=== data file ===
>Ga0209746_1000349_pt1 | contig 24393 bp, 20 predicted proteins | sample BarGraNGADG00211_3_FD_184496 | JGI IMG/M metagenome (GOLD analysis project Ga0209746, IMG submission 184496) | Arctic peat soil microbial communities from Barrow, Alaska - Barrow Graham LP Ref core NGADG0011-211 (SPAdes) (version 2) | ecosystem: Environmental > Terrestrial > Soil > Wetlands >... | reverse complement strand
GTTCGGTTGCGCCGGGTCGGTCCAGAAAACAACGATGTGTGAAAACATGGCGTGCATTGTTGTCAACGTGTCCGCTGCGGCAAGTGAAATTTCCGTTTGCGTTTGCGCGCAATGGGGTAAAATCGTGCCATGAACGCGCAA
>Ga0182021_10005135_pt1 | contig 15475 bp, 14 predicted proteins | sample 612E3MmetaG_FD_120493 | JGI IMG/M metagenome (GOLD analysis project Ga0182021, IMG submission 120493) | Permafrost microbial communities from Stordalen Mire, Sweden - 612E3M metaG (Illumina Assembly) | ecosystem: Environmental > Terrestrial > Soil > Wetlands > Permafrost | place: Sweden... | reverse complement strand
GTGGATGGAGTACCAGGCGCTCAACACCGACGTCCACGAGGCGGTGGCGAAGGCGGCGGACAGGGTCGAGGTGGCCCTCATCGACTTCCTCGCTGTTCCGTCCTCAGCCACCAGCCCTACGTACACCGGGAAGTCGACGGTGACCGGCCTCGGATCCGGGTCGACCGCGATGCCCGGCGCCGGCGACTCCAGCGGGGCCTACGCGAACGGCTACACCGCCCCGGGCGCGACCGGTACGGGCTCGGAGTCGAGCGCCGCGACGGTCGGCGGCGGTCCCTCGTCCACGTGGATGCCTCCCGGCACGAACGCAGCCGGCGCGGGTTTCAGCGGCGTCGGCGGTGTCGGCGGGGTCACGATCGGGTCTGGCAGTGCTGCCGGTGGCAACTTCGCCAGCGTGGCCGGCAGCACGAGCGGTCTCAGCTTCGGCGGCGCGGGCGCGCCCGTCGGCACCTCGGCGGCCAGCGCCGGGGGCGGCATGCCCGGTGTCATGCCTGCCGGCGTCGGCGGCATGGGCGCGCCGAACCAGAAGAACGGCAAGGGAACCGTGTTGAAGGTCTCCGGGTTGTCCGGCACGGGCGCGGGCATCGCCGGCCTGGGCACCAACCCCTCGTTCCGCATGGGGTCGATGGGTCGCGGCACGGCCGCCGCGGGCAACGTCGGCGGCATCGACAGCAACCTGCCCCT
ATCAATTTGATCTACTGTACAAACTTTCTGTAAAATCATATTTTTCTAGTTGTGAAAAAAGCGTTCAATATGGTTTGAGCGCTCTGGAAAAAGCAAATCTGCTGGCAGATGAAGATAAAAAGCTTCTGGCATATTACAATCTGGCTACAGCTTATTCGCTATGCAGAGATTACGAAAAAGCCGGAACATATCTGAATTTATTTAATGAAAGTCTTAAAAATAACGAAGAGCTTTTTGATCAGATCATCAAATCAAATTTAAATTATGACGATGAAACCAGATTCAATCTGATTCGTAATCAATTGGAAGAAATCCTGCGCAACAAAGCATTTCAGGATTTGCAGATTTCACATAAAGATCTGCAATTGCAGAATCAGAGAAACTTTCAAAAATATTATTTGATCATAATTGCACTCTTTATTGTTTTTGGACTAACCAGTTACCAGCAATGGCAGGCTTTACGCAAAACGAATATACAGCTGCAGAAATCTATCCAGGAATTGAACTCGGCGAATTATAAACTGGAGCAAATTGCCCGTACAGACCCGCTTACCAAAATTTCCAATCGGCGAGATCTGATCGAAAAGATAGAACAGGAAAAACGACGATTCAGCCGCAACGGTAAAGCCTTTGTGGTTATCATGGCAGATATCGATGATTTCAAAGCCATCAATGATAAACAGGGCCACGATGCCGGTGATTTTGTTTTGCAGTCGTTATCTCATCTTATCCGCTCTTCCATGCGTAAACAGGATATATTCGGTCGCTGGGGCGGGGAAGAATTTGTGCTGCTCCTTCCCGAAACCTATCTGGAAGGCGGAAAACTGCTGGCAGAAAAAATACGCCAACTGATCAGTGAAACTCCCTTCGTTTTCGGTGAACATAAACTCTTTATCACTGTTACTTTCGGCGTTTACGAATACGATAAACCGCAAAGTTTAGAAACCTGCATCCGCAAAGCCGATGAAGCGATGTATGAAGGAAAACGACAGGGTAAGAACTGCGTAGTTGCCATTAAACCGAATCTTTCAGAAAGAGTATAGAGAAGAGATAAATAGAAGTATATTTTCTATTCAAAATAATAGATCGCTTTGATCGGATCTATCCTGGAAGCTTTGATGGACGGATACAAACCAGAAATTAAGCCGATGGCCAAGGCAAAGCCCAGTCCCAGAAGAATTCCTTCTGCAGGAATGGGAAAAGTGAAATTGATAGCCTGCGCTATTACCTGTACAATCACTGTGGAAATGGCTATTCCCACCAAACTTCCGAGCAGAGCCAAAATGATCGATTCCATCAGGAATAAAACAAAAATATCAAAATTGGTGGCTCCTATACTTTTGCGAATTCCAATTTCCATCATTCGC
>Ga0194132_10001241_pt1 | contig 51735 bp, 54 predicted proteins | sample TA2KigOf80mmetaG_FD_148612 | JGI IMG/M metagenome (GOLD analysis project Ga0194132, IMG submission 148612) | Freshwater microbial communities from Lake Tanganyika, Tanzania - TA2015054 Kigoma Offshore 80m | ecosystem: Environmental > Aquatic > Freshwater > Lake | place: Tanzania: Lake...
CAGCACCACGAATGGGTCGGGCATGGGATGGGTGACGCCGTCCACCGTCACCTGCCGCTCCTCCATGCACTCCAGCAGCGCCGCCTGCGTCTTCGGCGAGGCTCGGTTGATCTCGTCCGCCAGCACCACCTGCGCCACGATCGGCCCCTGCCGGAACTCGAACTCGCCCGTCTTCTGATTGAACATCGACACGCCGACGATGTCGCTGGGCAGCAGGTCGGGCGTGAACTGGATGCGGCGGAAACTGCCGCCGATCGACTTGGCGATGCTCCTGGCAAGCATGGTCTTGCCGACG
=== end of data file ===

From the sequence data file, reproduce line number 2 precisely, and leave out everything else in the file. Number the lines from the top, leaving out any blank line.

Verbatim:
GTTCGGTTGCGCCGGGTCGGTCCAGAAAACAACGATGTGTGAAAACATGGCGTGCATTGTTGTCAACGTGTCCGCTGCGGCAAGTGAAATTTCCGTTTGCGTTTGCGCGCAATGGGGTAAAATCGTGCCATGAACGCGCAA